Eberhardt has been involved in starting five companies. When preparing to sell one, he and his partners told each other they’d be happy if 12 companies showed interest. Instead, they received more than 200 letters of interest.

“Had we not had talented people around us we would have been swamped,” he says. “We probably would have missed out on the one that ended up becoming the best fit for us. So, when I spend my time coaching and getting these people ready, it’s getting them prepared for what’s to come.”

Larry Fox, attorney, shareholder and co-founder of Avisen Legal, says his firm often gets called in at the last minute when companies receive an unsolicited sale offer. That can work, but it’s not ideal. Better, he says, is three years or more ahead of a planned sale.

“My advice would be, if you are thinking of selling your company, to engage counsel as early on in the process as possible,” Fox says. “Start early engaging your advisers. Start early thinking about a sale. Because you can maximize your value by early planning.”

A law firm with M&A experience can get involved in negotiating agreements in tandem with business brokers and investment bankers, preparing letters of intent that start to “put stakes in the ground in terms of deal terms,” and just reading the fine details of term sheets. They also help with due diligence so company officials can continue working in the business in case a deal falls through and, ultimately, negotiate the end document.

“We understand what’s market in terms of a deal,” he says. “We can get you the best deal. I would say engage us early. Help us fix the cracks in your foundation. Get the company looking really good for sale.”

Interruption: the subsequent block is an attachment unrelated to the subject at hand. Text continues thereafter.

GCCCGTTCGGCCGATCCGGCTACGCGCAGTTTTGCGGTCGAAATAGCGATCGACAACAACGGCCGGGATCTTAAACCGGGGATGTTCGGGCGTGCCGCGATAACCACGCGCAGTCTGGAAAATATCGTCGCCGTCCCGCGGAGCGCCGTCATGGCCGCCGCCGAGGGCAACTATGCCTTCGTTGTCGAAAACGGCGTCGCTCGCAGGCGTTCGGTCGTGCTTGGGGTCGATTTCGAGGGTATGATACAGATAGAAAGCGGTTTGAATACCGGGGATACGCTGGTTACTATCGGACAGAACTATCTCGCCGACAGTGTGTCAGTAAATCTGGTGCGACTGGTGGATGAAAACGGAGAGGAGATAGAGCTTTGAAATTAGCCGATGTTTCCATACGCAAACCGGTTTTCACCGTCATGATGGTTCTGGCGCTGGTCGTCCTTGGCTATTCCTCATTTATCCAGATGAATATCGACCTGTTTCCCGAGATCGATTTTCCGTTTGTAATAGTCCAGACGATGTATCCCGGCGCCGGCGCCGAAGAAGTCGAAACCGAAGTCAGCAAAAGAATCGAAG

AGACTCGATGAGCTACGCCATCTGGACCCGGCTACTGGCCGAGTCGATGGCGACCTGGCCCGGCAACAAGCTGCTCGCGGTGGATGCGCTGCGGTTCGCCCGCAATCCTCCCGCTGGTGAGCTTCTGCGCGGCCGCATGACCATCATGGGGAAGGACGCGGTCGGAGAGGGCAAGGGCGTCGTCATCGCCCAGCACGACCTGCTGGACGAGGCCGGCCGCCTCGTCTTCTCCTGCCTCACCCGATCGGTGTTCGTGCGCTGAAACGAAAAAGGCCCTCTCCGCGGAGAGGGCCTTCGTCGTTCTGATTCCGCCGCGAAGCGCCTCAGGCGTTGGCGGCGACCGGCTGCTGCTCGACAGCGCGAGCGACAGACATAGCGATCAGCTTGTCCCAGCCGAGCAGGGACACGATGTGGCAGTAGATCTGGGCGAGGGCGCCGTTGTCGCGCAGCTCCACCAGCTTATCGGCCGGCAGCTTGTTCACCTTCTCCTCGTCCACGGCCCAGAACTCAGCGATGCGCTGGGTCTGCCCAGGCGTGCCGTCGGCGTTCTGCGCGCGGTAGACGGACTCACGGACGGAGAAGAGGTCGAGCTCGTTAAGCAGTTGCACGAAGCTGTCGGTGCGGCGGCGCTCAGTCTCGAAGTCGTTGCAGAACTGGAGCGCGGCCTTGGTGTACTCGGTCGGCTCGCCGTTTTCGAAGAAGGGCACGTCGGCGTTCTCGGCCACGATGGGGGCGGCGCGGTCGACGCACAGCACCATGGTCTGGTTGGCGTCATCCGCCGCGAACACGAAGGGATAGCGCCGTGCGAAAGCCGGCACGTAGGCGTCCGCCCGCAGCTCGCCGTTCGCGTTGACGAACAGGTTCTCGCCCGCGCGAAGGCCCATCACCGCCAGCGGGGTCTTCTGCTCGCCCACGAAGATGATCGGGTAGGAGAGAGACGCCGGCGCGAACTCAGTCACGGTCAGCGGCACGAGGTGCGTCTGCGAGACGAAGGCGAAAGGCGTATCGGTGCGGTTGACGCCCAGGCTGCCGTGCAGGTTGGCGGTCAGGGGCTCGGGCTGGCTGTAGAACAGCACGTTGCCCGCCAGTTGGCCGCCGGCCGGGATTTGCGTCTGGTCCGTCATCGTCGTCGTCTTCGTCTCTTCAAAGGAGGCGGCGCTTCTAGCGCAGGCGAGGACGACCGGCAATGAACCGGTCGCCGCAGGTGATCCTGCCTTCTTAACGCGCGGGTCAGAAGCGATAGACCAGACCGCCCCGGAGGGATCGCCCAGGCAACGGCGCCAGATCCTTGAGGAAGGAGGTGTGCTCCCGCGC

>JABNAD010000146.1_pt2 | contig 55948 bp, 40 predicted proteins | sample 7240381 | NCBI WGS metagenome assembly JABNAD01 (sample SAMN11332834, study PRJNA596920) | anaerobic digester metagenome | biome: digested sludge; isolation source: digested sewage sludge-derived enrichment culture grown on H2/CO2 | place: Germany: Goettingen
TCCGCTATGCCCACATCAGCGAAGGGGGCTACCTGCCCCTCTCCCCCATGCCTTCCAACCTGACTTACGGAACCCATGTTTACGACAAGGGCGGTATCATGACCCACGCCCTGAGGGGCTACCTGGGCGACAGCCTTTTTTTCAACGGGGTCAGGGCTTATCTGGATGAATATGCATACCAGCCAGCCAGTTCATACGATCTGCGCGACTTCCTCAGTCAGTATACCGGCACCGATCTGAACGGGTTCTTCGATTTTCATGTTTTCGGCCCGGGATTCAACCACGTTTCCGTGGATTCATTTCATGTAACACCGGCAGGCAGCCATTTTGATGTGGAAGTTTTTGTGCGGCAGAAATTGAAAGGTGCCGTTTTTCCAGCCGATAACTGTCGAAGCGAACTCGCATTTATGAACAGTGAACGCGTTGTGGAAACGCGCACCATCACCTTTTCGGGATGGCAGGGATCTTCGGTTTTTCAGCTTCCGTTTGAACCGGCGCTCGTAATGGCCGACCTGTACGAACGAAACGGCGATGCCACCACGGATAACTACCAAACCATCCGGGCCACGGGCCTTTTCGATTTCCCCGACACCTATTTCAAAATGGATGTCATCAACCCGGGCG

The same goes for a banker, says Ben Hangge, vice president of commercial banking with Highland Bank. A bank’s due diligence process will include poring over three years of historical financials looking for trends in revenues, margins, expenses and profitability. The bank will look at a breakdown in revenue by customer.

“So, as a seller, I would recommend having a good explanation for any negative trends or customer concentrations,” Hangge says.

Bankers will also complete due diligence on individual buyers’ ability to make down payments, help with appraisals if there is real estate involved in a deal and assess records related to what are business expenses versus what are personal.

Typical deals, Hangge adds, are finished through conventional bank financing if the buyer is stronger, or through U.S. Small Business Administration lending, if the buyer wants a minimized down payment or a longer amortization period.

Maximizing a sale

So, what’s the best way to maximize the return in a sale? Especially if the owner wants to step away right away or after a short transition period, that person needs to begin delegating. It’d be a turnoff to a buyer to see too much being handled by someone who’s not going to be around long. This could mean handing off sales to someone else or loosening rules requiring purchases over a certain amount cross your desk. Let your management team handle those situations.

“One of the easiest rules of thumb I look for is, if I have someone else in my business who can do [a task] at 80 percent as good as me, I should be passing that off, so long as they are interested and excited in taking care of that,” Eberhardt says. “Let them grow into that because guaranteed there are bigger problems ahead.”

Clark agrees. Management depth is one of the biggest factors an acquiring company looks for in a target. “Even if it’s a small company you still have to get that owner out of the day to day fray. He or she needs to back off.”

Furthermore, lock up those top employees and managers with viable non-compete or non-solicitation agreements. Not doing so can scuttle a deal at the last minute, Clark adds.